Next semester, I’m taking two government classes. Specifically, I’m taking Decision Theory and the United States Congress (GOV 341M and 370L, if you’re interested). The first one is plausibly related to my major—especially the math side of what I do—but at least at first glance, the second one has no relation whatsoever to what I do.
Actually, at second glance, and third glance, it still has nothing to do with computer science or math.
Which is, despite popular opinion, not actually a bad thing.
One of the best parts about UT is that the common curriculum forces you to take courses in a wide swath of liberal arts fields. To satisfy my visual and performing arts (VAPA) credit, I’m taking Art History. For my English credit, I learned about American authors throughout the history of our country. And now, for my breadth requirement for Dean’s Scholars, I’m taking these two government courses.
I probably complain about having to memorize whether Botticelli or Bellini painted The Birth of Venus (it’s Botticelli, by the way) more often than anyone else in the department, but I’m honestly extremely happy that I’m going to leave with not just an education on the ins and outs of pointer arithmetic, but on the nature of the Florentine art scene in the early 1400s. Yes, it’s not going to help me figure out which data structure to use when implementing a cache in a programming interview, but it’s always useful to have this kind of general knowledge available when you need it.
And more than that, the coolest parts of studies in the natural sciences are when they intersect not just with each other, but with the liberal arts. Computational Linguistics, for example, is a fascinating field of study that uses computational techniques to further the field of linguistics. In fact, one of the most amazing discoveries in finance—the Black and Scholes equation, which is what’s used to price option premiums—was only made because its creators were made aware of the heat transfer equation in physics, and realized that it could be applied to the problem of pricing options.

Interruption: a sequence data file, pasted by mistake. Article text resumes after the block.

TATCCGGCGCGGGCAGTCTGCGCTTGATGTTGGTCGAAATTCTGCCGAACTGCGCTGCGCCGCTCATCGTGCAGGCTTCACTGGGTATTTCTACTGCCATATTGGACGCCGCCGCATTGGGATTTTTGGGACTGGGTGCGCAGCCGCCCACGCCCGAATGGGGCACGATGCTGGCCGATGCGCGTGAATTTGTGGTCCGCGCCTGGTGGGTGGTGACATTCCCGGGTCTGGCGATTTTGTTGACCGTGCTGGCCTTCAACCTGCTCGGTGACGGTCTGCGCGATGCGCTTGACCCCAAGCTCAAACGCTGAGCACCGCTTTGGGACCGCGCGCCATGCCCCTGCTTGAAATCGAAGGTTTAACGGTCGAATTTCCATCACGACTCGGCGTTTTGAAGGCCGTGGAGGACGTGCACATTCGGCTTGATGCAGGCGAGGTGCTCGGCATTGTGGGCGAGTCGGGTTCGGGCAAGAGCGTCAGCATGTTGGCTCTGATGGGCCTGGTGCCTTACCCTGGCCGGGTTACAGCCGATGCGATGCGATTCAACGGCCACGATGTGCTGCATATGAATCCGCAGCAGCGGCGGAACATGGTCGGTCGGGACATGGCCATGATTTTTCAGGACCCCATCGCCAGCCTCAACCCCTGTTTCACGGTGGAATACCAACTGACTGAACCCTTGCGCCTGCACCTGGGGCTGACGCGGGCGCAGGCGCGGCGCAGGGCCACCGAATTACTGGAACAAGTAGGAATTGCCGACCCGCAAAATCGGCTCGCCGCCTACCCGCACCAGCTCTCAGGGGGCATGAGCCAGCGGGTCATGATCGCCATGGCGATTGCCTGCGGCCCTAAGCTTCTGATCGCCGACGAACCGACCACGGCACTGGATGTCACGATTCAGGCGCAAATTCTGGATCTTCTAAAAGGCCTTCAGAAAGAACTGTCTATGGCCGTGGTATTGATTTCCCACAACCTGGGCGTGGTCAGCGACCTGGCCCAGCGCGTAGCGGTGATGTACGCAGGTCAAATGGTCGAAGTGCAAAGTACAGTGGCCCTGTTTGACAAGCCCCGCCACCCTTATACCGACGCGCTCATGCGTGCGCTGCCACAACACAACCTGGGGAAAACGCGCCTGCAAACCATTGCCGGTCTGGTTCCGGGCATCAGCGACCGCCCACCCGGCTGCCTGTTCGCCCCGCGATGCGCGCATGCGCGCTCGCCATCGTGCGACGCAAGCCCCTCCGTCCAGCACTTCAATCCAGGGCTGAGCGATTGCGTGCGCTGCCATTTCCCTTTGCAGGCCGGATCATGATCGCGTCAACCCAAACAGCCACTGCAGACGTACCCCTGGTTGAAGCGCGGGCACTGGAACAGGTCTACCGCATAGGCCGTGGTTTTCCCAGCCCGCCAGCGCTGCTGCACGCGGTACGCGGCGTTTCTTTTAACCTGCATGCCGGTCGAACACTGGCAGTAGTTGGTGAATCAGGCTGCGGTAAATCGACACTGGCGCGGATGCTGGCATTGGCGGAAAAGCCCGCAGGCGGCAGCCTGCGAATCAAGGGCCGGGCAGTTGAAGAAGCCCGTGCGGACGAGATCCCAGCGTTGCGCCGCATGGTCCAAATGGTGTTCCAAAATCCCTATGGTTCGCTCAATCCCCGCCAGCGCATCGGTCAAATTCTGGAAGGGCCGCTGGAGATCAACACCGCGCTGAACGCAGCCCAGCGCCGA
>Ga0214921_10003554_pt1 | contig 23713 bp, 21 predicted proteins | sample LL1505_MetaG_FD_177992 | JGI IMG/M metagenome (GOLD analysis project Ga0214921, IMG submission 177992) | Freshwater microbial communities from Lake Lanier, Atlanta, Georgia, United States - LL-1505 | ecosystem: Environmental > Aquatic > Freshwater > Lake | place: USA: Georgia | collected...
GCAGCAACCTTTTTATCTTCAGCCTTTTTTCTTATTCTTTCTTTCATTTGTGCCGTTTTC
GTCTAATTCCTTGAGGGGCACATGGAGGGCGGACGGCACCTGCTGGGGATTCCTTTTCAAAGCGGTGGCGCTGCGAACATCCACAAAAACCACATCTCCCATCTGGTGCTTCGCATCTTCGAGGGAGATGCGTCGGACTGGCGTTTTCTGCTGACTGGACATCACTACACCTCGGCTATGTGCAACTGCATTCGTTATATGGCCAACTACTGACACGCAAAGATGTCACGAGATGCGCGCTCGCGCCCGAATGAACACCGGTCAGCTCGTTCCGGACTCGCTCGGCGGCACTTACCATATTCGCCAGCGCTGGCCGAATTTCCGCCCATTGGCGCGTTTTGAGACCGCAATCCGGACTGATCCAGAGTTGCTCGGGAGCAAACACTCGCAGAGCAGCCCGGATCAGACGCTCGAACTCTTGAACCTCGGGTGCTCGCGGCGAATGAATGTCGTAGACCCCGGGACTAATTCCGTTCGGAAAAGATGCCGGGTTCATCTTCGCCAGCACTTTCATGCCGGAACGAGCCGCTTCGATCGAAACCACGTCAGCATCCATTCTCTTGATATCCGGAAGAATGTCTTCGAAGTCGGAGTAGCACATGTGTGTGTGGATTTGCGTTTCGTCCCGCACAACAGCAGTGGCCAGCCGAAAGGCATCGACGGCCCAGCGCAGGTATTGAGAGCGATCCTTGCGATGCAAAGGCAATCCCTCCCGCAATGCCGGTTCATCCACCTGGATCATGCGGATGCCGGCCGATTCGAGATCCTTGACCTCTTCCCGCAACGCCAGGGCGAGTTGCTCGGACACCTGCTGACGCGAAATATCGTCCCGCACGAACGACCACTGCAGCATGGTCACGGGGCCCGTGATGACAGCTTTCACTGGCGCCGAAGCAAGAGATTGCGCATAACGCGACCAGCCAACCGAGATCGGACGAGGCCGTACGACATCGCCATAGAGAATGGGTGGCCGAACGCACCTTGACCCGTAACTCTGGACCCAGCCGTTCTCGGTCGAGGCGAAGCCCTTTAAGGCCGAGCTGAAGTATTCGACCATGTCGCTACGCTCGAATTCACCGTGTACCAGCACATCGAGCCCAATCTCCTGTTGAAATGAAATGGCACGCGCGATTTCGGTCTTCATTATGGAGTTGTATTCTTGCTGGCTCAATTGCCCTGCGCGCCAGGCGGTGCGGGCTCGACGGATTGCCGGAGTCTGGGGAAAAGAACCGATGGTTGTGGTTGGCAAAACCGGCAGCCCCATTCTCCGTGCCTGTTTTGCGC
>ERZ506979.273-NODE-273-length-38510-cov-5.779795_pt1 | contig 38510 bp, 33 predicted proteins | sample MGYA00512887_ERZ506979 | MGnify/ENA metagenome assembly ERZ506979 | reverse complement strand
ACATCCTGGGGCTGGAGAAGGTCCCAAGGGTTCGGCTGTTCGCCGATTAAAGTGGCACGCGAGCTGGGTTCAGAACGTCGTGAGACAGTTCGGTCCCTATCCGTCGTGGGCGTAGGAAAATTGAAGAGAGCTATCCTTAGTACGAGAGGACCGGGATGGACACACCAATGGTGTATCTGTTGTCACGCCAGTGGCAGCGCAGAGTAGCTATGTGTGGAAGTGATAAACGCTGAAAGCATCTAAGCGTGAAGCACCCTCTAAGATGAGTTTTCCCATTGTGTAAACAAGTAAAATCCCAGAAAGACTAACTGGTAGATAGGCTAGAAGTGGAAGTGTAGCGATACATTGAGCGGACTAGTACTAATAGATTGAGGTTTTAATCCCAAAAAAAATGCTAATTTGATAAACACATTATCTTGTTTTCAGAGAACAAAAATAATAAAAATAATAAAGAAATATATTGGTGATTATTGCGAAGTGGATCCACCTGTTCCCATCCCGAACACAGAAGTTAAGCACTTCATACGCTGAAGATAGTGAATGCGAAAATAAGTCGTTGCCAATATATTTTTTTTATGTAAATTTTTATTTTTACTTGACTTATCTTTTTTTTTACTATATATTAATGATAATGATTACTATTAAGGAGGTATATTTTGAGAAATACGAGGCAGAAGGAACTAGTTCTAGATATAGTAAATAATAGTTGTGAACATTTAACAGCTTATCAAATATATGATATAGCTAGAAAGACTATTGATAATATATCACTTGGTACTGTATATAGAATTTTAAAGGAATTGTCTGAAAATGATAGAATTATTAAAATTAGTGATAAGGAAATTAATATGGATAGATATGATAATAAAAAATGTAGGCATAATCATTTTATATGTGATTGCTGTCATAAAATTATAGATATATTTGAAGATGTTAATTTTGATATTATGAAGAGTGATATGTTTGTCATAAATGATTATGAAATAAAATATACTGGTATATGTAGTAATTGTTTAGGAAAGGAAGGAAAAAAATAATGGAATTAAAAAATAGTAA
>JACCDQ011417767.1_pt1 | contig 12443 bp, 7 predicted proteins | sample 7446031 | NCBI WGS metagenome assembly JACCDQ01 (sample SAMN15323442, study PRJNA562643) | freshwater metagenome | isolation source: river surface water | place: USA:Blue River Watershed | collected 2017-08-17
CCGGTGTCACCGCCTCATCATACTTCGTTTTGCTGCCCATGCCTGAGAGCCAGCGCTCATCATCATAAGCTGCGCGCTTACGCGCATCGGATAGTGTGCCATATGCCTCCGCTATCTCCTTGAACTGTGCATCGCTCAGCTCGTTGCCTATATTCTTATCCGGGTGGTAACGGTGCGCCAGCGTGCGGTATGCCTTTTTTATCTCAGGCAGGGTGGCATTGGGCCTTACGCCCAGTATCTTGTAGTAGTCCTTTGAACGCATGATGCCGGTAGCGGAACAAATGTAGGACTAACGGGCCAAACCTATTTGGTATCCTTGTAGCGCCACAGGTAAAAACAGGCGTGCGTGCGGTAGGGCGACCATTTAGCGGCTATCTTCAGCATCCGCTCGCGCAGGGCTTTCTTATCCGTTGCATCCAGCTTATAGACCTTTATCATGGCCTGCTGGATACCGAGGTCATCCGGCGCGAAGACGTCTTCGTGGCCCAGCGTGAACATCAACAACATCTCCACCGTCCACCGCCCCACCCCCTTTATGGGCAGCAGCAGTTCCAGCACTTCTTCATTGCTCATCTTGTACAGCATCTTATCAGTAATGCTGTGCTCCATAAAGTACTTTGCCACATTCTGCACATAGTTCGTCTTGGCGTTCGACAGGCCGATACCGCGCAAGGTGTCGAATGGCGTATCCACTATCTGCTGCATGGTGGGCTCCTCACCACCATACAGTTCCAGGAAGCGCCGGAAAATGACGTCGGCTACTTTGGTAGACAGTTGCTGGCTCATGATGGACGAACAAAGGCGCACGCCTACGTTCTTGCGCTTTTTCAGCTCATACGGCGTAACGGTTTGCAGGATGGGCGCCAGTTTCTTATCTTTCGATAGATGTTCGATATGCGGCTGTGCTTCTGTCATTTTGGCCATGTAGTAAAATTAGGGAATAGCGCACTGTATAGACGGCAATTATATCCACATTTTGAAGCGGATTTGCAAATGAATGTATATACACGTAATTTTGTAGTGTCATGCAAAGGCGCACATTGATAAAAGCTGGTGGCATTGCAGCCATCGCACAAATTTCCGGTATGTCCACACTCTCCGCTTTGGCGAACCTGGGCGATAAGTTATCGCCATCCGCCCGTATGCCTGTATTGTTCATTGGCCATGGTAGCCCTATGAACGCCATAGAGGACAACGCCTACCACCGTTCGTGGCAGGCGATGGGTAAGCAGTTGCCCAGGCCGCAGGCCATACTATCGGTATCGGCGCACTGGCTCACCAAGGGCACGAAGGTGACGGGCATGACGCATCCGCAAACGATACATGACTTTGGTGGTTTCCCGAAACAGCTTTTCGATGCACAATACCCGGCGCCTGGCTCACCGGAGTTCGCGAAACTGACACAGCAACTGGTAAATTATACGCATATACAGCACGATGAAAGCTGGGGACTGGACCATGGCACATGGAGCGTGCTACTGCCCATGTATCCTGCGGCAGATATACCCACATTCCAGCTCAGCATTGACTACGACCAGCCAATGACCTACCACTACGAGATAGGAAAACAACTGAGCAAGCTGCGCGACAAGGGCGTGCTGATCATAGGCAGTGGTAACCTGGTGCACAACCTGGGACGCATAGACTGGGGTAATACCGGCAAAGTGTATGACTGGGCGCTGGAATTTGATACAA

UT also makes it remarkably easy to take classes in different disciplines. In fact, it’s often harder to take classes in the natural sciences if you’re not in the college, since most classes require declaring a major in that department (for example, most upper-division CS courses are restricted to CS majors); on the other hand, most liberal arts courses are open to anyone with more than six hours in that area, which for the most part you get by taking the common core classes. (For example, the two government classes I’m taking both require six hours of government classes, which is satisfied by GOV 310L and 312L, both of which are required by the common core.)
So, as registration swings around, start looking outside the college for interesting classes. Some courses—especially in the College of Fine Arts—might be trickier to register for, but especially in the College of Liberal Arts, six hours of credit and a friendly email to the professor of the class will get you in fairly easily. And the thing is, this is probably the best time in your life to take these liberal arts classes. With CS, you can do pretty well by taking online classes or reading a textbook by yourself, but with the liberal arts, it’s often far more useful and productive to learn material in the company of other people, especially people who share your interests. So take advantage of what the university has to offer you—you never know what you might find.